GLOBES is pleased to welcome two new students to the Certificate program. They are Lainey Bristow, an M.S. candidate in Biological Sciences (J. Hellmann advisor), and Katherine O'Reilly, a third-year Ph.D. student in Biological Sciences (Lamberti Lab). Lainey studies climate change effects on the endangered Karner blue butterfly in partnership with the U.S Geological Survey at the Indiana Dunes.  Katherine's research seeks to understand anthropogenic effects on Great Lakes coastal ecosystems, especially linkages between near shore habitats and sport fish sustainability in Lake Michigan. 

There are 22 current students in the GLOBES Certificate program with home departments in the College of Arts & Letters, College of Engineering, College of Science, and Law School. See a complete listing of GLOBES Fellows here.

Gary Lamberti

Professor Gary Lamberti to continue as Director of GLOBES

The Reilly Center is delighted to announce that Gary Lamberti, Professor of Biological Sciences and Director of the Stream and Wetland Ecology Laboratory at the University of Notre Dame, has agreed to serve as Director of the GLOBES Program through 2018, after having served as interim director for the past year. Read more about the Lamberti lab and research here.

GLOBES Graduates Recognized for Interdisciplinary Research 

Since January 2015, six GLOBES students have earned doctoral degrees in their home departments while finishing certificate requirements associated with GLOBES-IGERT fellowships. GLOBES students integrate an interdisciplinary research component into their dissertation thesis under the mentorship of an advisor outside of their primary field. Read about all six graduates in this news article.

GLOBES Newsletter: See our most recent newsletter here: Fall 2016

Newsletter Archives:

Summer 2016
Fall 2015
Summer 2015 
Summer 2014
Winter 2014
Fall 2013
Spring 2013

 

 

 

 


























































































































 

 

 


























































 

Upcoming Events

Thurs, Feb. 16
Lecture: Controversy Surrounding Biodiversity-Infectious Disease Relationships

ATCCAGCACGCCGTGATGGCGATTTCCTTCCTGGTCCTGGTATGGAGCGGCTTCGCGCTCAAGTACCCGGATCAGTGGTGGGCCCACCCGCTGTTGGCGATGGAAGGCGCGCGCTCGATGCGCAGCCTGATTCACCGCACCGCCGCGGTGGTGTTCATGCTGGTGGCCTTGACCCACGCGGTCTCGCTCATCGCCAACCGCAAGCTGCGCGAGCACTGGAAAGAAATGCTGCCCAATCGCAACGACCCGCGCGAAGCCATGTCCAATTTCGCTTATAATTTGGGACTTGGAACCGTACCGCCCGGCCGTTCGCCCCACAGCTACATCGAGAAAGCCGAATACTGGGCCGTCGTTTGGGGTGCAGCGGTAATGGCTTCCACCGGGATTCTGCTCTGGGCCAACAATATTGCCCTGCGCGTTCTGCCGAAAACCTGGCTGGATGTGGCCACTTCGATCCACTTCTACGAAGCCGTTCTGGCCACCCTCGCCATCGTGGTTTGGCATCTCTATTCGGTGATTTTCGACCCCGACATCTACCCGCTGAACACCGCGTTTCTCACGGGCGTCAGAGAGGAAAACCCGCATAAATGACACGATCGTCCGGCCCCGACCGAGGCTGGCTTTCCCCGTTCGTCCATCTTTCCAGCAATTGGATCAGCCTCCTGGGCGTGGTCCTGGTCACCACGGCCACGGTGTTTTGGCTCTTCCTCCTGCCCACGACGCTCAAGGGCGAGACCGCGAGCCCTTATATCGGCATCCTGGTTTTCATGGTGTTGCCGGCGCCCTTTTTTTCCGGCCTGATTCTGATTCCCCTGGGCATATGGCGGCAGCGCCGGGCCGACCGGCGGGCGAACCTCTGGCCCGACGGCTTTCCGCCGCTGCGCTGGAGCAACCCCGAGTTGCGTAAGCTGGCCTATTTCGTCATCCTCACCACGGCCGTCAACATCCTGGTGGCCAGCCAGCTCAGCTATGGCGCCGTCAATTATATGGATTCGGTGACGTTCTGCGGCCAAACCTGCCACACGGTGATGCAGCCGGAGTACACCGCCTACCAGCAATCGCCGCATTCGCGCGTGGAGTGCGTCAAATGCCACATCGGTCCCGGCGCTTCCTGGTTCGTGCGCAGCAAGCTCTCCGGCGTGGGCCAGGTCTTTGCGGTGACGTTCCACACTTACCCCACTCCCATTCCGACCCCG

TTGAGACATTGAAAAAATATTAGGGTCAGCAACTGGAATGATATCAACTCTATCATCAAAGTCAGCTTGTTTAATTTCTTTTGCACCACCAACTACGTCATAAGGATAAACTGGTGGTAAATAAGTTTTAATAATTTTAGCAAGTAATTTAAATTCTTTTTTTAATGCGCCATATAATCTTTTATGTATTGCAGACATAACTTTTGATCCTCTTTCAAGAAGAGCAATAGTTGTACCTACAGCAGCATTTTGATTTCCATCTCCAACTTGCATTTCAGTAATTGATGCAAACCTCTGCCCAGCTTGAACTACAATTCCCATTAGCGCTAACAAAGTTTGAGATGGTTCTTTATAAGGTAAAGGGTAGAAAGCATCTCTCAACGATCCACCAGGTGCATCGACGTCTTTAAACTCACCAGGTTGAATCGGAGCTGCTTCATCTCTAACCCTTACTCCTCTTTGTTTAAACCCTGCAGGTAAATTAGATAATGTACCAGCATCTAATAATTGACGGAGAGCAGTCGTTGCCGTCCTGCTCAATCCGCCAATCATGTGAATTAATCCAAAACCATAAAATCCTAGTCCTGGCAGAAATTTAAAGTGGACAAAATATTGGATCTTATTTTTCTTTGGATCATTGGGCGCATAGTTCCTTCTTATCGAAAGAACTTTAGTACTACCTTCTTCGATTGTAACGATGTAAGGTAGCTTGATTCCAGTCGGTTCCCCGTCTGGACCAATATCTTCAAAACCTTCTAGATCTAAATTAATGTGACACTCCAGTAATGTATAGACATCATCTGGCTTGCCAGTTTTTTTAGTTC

A talk by Professor Jason Rohr of the University of South Florida, 4 pm in 283 Galvin. More.

Tues, Feb. 21
Integral Ecology Lecture Series: Talk 1
Father Terry Ehrman studies the boundary between science and theology and gives the first talk of the series entitled "Theological Anthropology: Identity and Mission." 7 pm - 8:15 pm, Andrews Auditorium, Geddes Hall. Hosted by the Center for Theology, Science, and Human Flourishing and co-sponsored by the Environmental Change Initiative. Free and open to the public. More

Mon, Feb. 27
PhD Dissertation Defense by GLOBES Student Becca Love
, "The Anopheles Gambiae Complex: Genetic Variation and the Tools to Study It," 1 pm in 107 Carey Auditorium, Hesburgh Library. 

March 3, 4
The Reilly Center presents a Positive Research Integrity Workshop at Innovation Park  Join experts from around the country to discuss the emerging field of "positive research ethics". Limited seating available to GLOBES faculty and graduate students. To register, contact Jessica Baron.

Tues, March 7
Integral Ecology Lecture Series: Talk 2
The subject of the talk is Biodiversity and Invasive Species. For more information go here.

Tues, March 21
Integral Ecology Lecture Series: Talk 3 The subject of the talk is Water: Refreshment, Resource, and Waste. For more information go here.

Fri, March 31
Ten Years Hence
The Mendoza College of Business Lecture Series explores issues at the intersection of Entrepreneurship and Climate Change. Featured speaker is Mike O’Sullivan, senior vice president of development for NextEra Energy Resources, the nation’s leader in producing electricity from clean and renewable fuels. Select Fridays from 10:40 am to 12:10 pm in Mendoza's Jordan Auditorium. Learn more.

For additional campus events of interest, visit the Minor in Sustainability News and Events